A few minutes later, someone he knew came riding a bicycle and shouting in excitement: “Bahrain ya nas, Bahrain is accepting application, Bahrain, ya jama’a Bahrain”. The whole crowd jumped like an attacking force, rushed down the street and off they went to the gates of the Bahraini Embassy. Fedhil was among the first to reach the gates of the Bahraini embassy escaping the stampede that followed him. He secured his place at the head of the long queue, thanks to the Bicycle Man who had given him a ride. After several trips to the embassy, Fedhil’s application was accepted. He rushed home and started to pack his bags.

He was to become a soldier in the Bahraini defense forces.

There were about twelve Eritreans in Bahrain at the time – including my family of three. I met Fadhil in a friend’s house, where many Sudanese in the country came for a get-together every Friday. The border crisis was getting serious. Fadhil and the rest of Sudanese might be engaged in the border war. Many of them were very anxious about the war; but Fadhil seemed anxious for the war to ignite. I asked him, ‘why?’ He was clear about it, “I want to get Abdulmajid, I have to get that son of a…” he said furiously. Fadhil had his own little battle that he wanted to fight within the bigger war; he wanted to teach Abdulmajid a lesson. Lieutenant Abdulmajid was his previous commander while they both served in the defense forces of the Sudan and he had stored bitterness against Lieutenant Abdulmajid who gave him hell on earth.  Turns out Abdulmajid was now on the Qatari side.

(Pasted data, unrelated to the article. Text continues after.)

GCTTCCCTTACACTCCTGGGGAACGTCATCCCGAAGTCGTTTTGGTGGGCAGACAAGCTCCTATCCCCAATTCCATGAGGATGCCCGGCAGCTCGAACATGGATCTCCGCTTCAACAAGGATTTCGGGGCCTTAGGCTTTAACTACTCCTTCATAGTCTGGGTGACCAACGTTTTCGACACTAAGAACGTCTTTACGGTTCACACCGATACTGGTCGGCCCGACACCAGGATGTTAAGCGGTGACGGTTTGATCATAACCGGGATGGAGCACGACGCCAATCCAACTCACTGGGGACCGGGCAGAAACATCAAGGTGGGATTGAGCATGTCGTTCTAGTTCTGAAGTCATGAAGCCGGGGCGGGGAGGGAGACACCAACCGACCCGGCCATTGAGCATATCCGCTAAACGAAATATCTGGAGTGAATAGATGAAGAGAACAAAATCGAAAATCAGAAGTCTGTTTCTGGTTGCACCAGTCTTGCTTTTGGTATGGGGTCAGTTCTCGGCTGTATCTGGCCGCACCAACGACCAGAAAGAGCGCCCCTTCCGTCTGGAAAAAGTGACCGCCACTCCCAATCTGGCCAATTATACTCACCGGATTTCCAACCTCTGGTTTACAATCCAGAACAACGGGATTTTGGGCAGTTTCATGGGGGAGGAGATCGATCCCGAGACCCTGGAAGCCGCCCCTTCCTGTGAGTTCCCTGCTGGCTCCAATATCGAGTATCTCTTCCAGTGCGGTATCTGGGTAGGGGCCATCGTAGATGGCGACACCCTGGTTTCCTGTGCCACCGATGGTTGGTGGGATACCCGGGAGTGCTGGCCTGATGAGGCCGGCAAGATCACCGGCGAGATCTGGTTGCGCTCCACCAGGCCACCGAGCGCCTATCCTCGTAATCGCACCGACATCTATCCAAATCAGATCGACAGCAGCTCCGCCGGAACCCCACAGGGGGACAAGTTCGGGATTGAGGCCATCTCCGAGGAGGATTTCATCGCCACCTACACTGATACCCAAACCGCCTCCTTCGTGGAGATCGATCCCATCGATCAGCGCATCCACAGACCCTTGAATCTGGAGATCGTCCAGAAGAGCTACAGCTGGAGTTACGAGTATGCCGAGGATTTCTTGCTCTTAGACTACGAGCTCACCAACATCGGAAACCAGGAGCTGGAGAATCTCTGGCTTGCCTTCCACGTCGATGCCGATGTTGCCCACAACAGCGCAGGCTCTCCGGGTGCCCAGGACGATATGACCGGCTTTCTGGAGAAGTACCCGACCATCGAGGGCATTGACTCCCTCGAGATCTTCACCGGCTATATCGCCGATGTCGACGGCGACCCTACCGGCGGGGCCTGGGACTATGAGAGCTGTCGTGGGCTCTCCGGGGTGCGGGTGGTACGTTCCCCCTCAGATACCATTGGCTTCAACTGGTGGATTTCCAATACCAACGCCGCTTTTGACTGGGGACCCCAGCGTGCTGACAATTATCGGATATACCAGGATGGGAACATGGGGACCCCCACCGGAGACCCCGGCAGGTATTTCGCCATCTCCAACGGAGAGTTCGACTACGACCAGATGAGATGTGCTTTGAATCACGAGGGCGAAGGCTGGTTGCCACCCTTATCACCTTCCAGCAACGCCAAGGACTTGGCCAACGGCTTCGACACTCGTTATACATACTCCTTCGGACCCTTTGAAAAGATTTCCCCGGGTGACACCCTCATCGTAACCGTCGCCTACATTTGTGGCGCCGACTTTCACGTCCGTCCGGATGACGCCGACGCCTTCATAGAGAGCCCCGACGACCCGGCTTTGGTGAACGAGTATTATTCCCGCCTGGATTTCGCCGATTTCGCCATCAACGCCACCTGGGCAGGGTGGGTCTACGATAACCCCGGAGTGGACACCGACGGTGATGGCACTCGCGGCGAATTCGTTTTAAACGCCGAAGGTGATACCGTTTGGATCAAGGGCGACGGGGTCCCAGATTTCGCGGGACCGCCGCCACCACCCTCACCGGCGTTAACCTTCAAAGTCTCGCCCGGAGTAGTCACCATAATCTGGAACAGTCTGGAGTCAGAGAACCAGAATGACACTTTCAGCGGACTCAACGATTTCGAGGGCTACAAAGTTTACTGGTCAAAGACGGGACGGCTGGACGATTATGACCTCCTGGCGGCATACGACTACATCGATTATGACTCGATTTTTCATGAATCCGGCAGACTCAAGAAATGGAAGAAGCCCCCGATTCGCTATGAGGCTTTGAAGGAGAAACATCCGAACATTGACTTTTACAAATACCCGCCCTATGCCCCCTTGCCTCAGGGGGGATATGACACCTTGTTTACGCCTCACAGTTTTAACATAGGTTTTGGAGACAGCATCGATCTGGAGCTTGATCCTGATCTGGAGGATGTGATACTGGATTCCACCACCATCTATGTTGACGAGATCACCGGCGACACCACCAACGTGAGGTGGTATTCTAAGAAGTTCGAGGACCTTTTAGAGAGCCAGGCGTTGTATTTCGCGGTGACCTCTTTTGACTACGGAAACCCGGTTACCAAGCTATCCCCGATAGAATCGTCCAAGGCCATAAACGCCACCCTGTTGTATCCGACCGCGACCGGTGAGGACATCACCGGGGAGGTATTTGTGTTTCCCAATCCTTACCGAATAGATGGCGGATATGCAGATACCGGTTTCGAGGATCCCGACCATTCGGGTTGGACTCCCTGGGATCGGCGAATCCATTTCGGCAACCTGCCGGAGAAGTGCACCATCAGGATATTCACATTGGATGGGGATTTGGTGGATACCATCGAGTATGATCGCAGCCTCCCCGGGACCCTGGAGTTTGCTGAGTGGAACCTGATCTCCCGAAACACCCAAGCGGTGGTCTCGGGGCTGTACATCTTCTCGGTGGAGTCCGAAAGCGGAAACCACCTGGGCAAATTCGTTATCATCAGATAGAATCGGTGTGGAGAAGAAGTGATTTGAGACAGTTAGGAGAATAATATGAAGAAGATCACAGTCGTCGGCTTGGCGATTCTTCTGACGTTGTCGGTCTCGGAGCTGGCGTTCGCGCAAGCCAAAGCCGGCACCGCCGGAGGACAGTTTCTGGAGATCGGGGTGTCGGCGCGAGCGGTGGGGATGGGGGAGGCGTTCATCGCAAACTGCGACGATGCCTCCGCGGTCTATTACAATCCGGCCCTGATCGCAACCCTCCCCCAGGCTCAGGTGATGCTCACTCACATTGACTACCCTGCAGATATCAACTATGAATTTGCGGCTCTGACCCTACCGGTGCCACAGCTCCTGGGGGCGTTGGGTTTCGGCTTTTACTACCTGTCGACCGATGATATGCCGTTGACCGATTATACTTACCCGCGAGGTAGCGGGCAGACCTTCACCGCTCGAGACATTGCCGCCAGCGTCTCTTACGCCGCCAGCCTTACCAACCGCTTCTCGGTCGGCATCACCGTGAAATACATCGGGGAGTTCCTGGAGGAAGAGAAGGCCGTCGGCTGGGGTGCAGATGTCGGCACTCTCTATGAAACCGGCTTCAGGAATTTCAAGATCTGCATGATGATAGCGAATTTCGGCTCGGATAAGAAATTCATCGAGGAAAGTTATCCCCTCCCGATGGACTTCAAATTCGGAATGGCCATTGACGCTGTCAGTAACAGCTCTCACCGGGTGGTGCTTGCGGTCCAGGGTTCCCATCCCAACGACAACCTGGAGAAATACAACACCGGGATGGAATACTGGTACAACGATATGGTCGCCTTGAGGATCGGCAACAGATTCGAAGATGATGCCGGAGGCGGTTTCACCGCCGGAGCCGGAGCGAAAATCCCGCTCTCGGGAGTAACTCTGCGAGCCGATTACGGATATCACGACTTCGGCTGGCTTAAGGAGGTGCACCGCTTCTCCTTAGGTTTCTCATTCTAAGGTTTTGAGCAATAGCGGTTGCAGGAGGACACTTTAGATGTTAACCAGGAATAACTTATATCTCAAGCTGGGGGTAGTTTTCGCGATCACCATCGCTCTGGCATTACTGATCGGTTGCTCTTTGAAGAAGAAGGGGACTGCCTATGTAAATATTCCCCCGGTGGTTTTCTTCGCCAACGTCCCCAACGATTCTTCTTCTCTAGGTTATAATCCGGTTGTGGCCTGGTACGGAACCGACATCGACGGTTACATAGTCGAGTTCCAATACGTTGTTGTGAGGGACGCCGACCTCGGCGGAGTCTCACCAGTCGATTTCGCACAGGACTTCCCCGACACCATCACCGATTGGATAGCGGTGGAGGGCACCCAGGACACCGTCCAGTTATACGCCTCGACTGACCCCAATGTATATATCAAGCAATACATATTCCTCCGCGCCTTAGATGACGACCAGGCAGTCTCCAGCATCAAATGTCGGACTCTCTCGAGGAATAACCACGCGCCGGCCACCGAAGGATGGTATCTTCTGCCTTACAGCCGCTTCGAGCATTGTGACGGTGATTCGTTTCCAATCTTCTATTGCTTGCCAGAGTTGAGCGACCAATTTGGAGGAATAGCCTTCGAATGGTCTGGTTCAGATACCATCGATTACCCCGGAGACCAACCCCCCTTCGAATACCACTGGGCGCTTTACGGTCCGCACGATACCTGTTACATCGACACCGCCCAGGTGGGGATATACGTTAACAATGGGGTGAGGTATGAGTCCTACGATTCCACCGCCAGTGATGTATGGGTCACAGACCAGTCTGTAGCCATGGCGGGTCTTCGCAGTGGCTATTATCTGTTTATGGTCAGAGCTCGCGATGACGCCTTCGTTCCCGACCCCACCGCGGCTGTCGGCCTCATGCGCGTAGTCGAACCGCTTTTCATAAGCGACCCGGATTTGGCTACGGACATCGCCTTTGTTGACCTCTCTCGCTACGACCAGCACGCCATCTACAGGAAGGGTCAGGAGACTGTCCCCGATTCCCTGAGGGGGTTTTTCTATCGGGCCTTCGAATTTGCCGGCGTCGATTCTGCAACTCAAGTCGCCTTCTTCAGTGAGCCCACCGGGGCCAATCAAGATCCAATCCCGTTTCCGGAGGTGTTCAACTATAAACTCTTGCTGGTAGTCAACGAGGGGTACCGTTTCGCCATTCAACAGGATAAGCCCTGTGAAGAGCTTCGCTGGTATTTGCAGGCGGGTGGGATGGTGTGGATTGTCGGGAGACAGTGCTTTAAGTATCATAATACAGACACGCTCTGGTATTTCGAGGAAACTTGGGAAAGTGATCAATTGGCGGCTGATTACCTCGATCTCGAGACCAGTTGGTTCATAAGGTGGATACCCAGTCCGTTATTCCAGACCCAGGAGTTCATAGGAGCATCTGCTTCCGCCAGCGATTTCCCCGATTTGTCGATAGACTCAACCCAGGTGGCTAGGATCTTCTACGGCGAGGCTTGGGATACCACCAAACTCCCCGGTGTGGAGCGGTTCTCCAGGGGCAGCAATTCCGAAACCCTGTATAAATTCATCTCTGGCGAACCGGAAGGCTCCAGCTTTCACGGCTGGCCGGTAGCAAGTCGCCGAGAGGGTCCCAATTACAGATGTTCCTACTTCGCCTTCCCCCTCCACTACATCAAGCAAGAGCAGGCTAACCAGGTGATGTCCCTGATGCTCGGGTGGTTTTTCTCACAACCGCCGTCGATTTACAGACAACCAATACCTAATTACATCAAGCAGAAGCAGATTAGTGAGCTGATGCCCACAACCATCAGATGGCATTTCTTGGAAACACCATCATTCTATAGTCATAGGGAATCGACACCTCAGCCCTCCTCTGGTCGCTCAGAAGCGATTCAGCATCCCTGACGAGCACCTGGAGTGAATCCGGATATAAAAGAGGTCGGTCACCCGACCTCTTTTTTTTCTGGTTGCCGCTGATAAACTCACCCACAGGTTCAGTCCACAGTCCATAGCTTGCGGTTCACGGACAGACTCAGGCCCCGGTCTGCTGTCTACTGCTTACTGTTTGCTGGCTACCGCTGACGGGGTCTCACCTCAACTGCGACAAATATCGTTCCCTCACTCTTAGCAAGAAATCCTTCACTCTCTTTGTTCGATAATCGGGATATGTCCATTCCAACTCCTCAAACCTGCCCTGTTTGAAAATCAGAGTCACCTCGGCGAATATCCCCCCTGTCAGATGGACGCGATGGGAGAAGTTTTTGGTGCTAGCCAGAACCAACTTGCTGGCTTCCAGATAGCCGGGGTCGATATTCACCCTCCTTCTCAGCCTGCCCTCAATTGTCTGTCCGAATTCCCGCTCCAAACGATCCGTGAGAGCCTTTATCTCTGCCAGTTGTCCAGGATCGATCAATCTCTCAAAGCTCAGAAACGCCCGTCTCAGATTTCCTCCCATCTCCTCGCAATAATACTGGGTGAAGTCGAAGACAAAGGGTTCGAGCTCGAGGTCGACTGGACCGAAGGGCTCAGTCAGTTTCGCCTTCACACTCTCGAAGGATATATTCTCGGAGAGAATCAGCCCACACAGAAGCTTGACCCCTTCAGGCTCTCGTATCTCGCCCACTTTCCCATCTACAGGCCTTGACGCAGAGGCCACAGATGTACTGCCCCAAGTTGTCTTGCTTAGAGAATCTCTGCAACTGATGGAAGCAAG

The Bahrain-Qatar border war was about to be ignited. If it had, it would have been fought among Sudanese soldiers who were facing each other: Sudanese soldiers in the Qatari side and Sudanese soldiers in the Bahraini side.

Why were the two countries about to go to war over a few islands? Both were relatively new states that gained their independence from Britain in 1971. Both were in good shape- why would they go to war? Official propaganda did not give a reasonable explanation except the “sovereignty” rhetoric that any country (and a quarrelling peasant) repeats. The common people believed that “the bottom of the islands is not flat and that it was tilting to the other country; the oil and gas is unfairly flowing to the other side”. It sounded like a soda can theory.   In the insanity, it seemed that only Fadhil had a clear reason for the war.

Fortunately, level minded heads prevailed and Fadhil’s war was never fought. The two countries went to the International Court of Justice. Over a decade later, the ICJ issued its ruling on March 2001. I bet you almost nobody knows or remembers who “won.”  Except maybe Sir Elihu Lauterpacht.  Yes, back then, Sir Elihu Lauterpacht of EEBC represented Bahrain. Now back to Badme.

Not Again, The Armchair Generals…